Did a lot of over thinking though. I have a tendency to labor far too much on story details and layouts and all this when making my own comics, until I’ve built such a wall of concept on myself I’ll never get over it. Actions speak louder than ideas when it comes to comics, it seems, because if it stays in your head, it’ll always just be an idea. So I just did it, on a big drawing board on my knee in one sitting for about five or six hours just drawing comic and making notes on dialogue as I went, so it all fit together. Its drawn on really, really shitty paper with a black biro. I wanted to try something different, and paper choice is important when scanning stuff in. The cheap stuff I was using had its own recycled texture and really made the thing feel earthy.

Then I lost it. For a long time the original art went missing, say about a year, so I had to redraw it. Taking it seriously I struggled to remember it and did it in dipping ink pen on watercolour paper and it really just didn’t feel right. It was almost as if in those 6 hours in front of the TV, staying up with my sister who was visiting watching Practical Magic (you know the movie was Nicole Kidman and Sandra Bullock) I’d chanelled something that MADE my story for me. The comic making process was as eerie as my story. It wasn’t until I fished out my Reggae Reggae Cook Book to cook a chicken stew that I found the pages again, tucked inside. I’d used the hard back book to keep them flattened out because the paper was so thin.

I had to rewrite all the words too because the notes I’d made whilst drawing had got lost too. The project seemed to be sort of doomed, just like the other one I’d undertaken at the time for Stu Perrins (Which will be released soon) which actually got stolen from me. I scanned it into the PC, and added the words over the top and added some more earthy tones in the background, so that it seemed less stark. You can make anything as rough as you like, but you sort of have to acknowledge that it looks rough, if you follow me. If people think its accidental it just looks cheap. I remember the Loading Ready Run guys talking on their podcast many years ago about doing a sketch about a dodgy TV station, and dressing the set so it looked like them doing dodgy, and not just looking dodgy. Trying to be crap, instead of just BEING crap. I don’t ever want anything to look cheap. I’m a professional.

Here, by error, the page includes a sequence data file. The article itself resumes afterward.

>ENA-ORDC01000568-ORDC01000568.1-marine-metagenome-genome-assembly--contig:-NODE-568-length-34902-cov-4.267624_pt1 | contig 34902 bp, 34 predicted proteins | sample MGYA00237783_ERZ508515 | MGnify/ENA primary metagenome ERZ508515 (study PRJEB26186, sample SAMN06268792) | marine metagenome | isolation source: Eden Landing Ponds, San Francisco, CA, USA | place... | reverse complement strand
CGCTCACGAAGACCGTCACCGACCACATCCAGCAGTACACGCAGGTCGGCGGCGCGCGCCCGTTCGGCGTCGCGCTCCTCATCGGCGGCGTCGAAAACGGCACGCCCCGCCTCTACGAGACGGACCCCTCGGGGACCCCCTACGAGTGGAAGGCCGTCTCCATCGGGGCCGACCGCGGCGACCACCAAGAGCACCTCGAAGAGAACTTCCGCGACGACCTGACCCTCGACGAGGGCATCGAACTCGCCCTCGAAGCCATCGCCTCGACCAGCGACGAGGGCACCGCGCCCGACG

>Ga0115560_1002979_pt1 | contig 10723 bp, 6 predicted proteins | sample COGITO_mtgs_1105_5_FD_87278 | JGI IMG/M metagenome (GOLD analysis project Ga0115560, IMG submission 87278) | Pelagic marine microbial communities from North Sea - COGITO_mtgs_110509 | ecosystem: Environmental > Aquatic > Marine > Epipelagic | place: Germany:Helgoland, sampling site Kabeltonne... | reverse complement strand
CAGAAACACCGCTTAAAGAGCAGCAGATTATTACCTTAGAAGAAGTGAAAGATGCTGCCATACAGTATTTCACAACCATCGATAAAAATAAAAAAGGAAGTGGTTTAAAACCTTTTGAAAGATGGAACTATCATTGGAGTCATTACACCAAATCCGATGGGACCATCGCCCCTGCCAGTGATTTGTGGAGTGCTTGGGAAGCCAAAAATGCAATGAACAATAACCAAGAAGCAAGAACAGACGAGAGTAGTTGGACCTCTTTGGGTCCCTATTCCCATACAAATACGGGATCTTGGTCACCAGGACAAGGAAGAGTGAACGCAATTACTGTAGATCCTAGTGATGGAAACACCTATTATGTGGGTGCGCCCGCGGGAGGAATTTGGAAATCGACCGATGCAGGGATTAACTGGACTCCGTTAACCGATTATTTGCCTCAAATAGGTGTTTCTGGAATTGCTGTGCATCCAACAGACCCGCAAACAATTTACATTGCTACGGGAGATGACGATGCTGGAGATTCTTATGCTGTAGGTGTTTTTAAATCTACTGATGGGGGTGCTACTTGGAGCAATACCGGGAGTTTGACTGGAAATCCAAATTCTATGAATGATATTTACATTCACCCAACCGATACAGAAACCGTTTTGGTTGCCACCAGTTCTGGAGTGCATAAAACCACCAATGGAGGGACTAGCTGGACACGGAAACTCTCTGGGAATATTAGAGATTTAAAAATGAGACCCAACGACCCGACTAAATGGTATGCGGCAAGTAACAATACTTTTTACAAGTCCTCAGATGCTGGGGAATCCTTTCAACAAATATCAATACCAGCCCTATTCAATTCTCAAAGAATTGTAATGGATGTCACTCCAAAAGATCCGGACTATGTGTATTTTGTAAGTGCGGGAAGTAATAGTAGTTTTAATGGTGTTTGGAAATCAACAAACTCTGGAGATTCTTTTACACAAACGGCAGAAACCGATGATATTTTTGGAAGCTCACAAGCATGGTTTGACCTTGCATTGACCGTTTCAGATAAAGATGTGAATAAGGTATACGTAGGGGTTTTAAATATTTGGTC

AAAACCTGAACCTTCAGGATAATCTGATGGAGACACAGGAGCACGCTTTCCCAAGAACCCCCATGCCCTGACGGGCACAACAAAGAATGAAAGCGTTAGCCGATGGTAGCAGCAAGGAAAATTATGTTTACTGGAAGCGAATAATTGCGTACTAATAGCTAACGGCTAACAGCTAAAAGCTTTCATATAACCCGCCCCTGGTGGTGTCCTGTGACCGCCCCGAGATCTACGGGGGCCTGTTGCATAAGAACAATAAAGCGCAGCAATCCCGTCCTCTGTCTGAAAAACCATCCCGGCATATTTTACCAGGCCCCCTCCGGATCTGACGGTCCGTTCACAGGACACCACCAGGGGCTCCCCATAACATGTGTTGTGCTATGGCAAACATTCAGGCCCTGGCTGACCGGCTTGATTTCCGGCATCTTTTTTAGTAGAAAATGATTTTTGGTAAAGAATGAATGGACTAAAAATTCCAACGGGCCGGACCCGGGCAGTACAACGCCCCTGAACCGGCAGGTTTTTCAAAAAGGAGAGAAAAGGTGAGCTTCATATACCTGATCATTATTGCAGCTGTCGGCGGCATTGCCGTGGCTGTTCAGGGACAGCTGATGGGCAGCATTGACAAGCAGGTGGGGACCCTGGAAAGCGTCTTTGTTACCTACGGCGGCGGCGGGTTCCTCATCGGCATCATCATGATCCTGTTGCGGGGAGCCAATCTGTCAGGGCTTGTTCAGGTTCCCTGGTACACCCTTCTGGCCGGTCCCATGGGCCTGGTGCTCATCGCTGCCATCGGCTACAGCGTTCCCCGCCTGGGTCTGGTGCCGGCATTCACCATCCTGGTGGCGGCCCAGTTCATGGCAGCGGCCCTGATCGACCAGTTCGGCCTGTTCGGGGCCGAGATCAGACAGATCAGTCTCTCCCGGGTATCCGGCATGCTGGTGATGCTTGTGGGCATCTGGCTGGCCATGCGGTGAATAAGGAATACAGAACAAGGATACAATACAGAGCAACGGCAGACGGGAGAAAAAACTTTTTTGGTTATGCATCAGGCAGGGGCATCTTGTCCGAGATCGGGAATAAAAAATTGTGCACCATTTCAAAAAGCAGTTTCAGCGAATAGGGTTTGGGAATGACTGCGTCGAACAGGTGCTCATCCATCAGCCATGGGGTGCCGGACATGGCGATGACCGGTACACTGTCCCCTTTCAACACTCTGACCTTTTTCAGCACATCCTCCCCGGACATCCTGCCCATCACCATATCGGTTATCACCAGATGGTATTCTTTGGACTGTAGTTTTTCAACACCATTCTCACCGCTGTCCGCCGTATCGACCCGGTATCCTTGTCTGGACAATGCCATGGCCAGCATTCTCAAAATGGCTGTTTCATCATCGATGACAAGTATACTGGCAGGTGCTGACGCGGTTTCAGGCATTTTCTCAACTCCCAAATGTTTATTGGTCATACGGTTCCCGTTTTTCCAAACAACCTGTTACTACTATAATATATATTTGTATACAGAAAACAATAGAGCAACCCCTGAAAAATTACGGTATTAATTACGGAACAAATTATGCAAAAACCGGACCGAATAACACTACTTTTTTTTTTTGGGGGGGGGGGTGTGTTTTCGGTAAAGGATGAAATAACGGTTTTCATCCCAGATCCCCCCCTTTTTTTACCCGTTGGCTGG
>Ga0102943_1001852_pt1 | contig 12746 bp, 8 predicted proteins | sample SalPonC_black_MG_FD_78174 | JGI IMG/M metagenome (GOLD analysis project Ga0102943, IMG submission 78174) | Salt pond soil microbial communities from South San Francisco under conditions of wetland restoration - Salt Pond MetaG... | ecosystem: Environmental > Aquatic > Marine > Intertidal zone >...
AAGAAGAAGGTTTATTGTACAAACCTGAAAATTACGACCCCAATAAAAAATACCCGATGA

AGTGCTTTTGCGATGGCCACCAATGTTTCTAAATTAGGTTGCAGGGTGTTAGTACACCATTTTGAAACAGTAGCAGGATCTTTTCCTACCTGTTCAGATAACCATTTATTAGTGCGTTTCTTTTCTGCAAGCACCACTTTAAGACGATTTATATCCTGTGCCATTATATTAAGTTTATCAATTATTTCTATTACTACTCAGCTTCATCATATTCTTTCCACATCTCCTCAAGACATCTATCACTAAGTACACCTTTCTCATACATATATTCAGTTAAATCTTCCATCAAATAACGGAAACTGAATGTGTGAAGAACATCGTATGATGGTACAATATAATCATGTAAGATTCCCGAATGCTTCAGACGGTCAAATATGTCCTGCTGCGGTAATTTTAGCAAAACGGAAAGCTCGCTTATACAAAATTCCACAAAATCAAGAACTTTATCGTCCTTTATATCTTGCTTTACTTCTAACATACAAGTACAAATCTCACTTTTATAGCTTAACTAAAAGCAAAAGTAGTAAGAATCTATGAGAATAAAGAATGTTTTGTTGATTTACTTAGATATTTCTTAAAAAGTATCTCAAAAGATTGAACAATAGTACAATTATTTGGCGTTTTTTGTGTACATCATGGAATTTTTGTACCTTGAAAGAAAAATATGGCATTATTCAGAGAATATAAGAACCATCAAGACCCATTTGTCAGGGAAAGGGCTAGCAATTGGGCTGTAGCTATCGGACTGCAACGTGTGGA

Its nice to have it out in the world. I’ve been thinking about Becky Cloonan’s Self Publish or Perish essay recently, and how that the excuse that no one will publish your stuff anymore is no longer valid for why you don’t release comics. If you keep shoving things out into people’s faces they’ll have to take notice of you eventually. Its like this blog. If I had one post on it, I might get a reader a month. When you hit a hundred, you get far more, because people read one thing by accident, and if they enjoyed it they’ll look for more and read everything. If you put a tonnage of comics into the world people will eventually find you. You build it and they will come. That isn’t at all what Becky Cloonan said in her Essay by the by, its just what I think; Don’t sit around waiting for someone to give you the world, just take it.

I think I’ll cover that somewhere else later though. It’d make an interesting blog post on its own.

Once again, thanks for reading.
Please buy the Tree, its only short, but its cheap and I am very proud of it.